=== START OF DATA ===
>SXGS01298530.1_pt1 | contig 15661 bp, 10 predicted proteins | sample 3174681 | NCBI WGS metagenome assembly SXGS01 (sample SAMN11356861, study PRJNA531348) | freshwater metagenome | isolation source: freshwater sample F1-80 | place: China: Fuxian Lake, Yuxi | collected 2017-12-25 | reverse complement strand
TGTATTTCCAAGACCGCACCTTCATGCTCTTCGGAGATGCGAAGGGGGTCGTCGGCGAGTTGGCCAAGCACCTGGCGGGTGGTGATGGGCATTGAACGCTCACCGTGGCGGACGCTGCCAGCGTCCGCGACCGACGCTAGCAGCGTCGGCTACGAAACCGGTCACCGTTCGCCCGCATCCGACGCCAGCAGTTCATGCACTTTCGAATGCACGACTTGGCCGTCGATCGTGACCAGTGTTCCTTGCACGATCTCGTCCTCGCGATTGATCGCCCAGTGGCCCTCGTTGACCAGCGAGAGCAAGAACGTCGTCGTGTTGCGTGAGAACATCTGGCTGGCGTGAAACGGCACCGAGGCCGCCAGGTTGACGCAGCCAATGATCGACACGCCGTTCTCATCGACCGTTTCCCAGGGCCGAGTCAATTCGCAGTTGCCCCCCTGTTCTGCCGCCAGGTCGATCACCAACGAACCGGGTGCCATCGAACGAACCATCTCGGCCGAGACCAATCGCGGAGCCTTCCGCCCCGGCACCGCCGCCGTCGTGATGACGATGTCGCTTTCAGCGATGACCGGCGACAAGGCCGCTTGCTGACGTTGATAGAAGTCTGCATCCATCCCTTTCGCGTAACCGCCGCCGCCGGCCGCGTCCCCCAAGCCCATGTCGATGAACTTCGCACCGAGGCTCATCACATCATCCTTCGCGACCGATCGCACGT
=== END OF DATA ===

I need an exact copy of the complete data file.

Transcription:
>SXGS01298530.1_pt1 | contig 15661 bp, 10 predicted proteins | sample 3174681 | NCBI WGS metagenome assembly SXGS01 (sample SAMN11356861, study PRJNA531348) | freshwater metagenome | isolation source: freshwater sample F1-80 | place: China: Fuxian Lake, Yuxi | collected 2017-12-25 | reverse complement strand
TGTATTTCCAAGACCGCACCTTCATGCTCTTCGGAGATGCGAAGGGGGTCGTCGGCGAGTTGGCCAAGCACCTGGCGGGTGGTGATGGGCATTGAACGCTCACCGTGGCGGACGCTGCCAGCGTCCGCGACCGACGCTAGCAGCGTCGGCTACGAAACCGGTCACCGTTCGCCCGCATCCGACGCCAGCAGTTCATGCACTTTCGAATGCACGACTTGGCCGTCGATCGTGACCAGTGTTCCTTGCACGATCTCGTCCTCGCGATTGATCGCCCAGTGGCCCTCGTTGACCAGCGAGAGCAAGAACGTCGTCGTGTTGCGTGAGAACATCTGGCTGGCGTGAAACGGCACCGAGGCCGCCAGGTTGACGCAGCCAATGATCGACACGCCGTTCTCATCGACCGTTTCCCAGGGCCGAGTCAATTCGCAGTTGCCCCCCTGTTCTGCCGCCAGGTCGATCACCAACGAACCGGGTGCCATCGAACGAACCATCTCGGCCGAGACCAATCGCGGAGCCTTCCGCCCCGGCACCGCCGCCGTCGTGATGACGATGTCGCTTTCAGCGATGACCGGCGACAAGGCCGCTTGCTGACGTTGATAGAAGTCTGCATCCATCCCTTTCGCGTAACCGCCGCCGCCGGCCGCGTCCCCCAAGCCCATGTCGATGAACTTCGCACCGAGGCTCATCACATCATCCTTCGCGACCGATCGCACGT